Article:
Once I was a clever boy learning the arts of Oxford... is a quotation from the verses written by Bishop Richard Fleming (c.1385-1431) for his tomb in Lincoln Cathedral. Fleming, the founder of Lincoln College in Oxford, is the subject of my research for a D. Phil., and, like me, a son of the West Riding. I have remarked in the past that I have a deeply meaningful on-going relationship with a dead fifteenth century bishop... it was Fleming who, in effect, enabled me to come to Oxford and to learn its arts, and for that I am immensely grateful.

Saturday, 1 September 2012

St Giles and his shrine

Today is the feast of St Giles, a saint to whom I have devotion having been baptised in the parish church dedicated to him in Pontefract, and where I worshipped for many years and serves as Parish Clerk before coming to Oxford.

My posts about him from 2010 can be read at St Giles and  St Giles by Thomas of Coloswar and from last year at St Giles.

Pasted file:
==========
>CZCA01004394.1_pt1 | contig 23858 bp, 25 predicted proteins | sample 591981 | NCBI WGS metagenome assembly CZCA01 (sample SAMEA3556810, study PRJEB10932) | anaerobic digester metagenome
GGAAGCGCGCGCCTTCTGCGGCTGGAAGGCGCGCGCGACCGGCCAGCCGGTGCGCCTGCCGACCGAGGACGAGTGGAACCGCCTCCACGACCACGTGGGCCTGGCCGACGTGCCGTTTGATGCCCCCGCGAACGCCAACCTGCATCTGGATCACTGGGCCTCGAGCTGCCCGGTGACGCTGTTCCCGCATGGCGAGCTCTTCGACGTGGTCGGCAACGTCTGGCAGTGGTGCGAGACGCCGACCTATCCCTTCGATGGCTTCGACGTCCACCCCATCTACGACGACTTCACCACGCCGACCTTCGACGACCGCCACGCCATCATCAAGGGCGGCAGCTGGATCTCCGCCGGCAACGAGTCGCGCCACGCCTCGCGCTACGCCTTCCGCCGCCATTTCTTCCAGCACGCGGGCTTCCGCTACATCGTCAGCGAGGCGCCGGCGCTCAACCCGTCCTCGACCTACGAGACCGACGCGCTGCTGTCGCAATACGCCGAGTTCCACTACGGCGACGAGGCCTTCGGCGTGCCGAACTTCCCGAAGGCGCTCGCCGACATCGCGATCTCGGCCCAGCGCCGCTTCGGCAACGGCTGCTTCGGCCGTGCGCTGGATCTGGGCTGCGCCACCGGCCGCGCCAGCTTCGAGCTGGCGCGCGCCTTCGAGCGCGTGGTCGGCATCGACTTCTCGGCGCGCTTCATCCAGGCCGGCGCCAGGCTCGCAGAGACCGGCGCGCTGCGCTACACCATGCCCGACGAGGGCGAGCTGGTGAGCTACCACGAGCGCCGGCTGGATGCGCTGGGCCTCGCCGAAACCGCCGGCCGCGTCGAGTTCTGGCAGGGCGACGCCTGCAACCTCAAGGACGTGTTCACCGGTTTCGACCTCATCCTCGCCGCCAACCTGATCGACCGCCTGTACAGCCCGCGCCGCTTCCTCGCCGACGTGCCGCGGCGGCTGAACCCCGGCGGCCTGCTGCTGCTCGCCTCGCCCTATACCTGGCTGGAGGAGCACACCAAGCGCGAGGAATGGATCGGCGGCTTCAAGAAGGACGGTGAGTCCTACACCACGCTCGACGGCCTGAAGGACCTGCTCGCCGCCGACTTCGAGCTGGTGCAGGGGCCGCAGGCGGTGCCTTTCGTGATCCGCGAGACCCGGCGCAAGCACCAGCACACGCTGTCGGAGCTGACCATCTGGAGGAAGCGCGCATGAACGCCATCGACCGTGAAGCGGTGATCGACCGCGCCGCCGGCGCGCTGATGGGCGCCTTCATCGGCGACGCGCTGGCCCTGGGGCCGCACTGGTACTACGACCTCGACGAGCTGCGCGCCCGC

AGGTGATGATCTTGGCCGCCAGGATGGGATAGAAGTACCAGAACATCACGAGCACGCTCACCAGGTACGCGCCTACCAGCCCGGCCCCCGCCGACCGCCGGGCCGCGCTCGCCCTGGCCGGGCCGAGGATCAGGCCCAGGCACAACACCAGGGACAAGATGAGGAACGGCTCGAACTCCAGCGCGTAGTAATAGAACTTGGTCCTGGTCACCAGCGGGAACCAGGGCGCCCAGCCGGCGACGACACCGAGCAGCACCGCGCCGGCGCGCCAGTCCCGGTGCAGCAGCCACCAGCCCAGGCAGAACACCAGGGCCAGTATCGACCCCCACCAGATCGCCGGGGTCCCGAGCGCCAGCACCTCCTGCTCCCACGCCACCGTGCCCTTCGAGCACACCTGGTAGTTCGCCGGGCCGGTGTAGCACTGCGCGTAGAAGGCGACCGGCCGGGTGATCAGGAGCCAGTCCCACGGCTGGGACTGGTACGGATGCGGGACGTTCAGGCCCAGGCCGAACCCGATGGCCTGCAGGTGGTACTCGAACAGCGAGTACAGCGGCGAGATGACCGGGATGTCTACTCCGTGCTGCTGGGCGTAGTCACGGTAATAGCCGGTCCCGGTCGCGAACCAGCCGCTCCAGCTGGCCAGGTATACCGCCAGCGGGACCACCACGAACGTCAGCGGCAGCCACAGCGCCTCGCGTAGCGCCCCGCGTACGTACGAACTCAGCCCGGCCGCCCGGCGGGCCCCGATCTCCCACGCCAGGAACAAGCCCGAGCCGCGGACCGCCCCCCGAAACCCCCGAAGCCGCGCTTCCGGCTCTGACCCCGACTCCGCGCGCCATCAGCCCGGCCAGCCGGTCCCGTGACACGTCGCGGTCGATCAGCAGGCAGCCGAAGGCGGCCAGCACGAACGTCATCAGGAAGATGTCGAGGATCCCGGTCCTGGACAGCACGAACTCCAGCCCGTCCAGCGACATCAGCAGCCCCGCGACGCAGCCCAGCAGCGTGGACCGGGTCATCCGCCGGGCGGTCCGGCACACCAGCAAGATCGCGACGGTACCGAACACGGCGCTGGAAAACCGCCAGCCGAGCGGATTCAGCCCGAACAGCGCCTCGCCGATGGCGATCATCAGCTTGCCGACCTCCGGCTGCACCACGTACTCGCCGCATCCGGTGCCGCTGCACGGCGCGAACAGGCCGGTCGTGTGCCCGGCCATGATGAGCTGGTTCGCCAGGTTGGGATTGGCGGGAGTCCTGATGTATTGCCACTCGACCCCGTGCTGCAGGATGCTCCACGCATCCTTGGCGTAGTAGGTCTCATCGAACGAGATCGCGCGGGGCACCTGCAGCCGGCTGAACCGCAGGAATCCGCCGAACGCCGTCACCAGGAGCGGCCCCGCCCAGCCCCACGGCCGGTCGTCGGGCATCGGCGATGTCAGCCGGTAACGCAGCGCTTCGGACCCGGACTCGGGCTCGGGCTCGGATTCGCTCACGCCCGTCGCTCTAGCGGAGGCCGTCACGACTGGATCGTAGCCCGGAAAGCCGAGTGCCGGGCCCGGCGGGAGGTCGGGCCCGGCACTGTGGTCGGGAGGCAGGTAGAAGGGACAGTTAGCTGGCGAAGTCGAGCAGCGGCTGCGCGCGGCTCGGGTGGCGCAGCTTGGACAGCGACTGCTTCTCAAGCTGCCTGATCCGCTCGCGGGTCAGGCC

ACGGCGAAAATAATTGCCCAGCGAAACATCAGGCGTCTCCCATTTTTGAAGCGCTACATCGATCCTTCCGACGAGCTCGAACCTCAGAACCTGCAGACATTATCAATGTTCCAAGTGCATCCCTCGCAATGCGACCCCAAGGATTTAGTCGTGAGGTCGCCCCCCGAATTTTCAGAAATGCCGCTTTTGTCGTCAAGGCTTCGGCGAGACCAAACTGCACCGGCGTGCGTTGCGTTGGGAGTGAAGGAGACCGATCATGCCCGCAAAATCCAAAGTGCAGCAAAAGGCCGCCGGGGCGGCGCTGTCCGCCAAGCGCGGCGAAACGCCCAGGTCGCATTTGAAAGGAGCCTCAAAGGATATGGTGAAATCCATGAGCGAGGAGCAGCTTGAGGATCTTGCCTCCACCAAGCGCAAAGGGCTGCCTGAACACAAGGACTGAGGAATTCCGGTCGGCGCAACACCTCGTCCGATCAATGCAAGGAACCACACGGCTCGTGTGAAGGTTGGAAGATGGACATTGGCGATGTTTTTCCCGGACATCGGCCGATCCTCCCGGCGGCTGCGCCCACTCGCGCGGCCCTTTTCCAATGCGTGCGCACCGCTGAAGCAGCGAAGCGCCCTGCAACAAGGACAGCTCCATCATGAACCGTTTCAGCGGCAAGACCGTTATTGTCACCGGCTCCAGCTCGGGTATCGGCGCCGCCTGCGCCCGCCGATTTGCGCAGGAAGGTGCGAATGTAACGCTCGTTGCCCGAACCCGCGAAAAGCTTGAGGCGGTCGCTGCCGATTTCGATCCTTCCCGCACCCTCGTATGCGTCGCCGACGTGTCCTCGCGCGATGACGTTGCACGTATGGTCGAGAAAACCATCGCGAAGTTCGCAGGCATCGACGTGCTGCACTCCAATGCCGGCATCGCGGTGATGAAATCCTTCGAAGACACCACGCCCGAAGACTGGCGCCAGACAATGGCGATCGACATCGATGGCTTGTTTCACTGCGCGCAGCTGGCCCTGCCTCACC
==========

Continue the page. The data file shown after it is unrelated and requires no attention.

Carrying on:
St Giles' cult in medieval England, and indeed across Europe, seems to stem from the network of pilgrimage routes which developed around those to Compostella and Vezeley under Cluniac influence in the later eleventh and early twelfth centuries. His shrine at St Gilles in Provence was on the route than linked these other pilgriage roads and attracted pilgrims. There is an account of the abbey and its remains here

Severely damaged by both the Huguenots in the sixteenth century and again during the French revolution, only part of the original church is still in use, although it is once again the object of pilgrimage. Its principal and most famous feature is what remains of the monumental west facade with its wonderful sculpture - one of the glories of twelfth century Provencal Romanesque. 

The west front of the abbey of St Gilles

Image: wikimedia commons

There is an interactive site about the facade here and there are  two illustrated sites about it at Introduction and Index to the images of the Benedictine Abbey of Saint_Gilles  and  Images of the Benedictine Abbey of Saint-Gilles

Two other sites which discuss it are an essay on Saint-Gilles-du-Gard which can be read here, the patronage ...  and one from the Carnegie Museum about their casts of the sculpture which can be seen here

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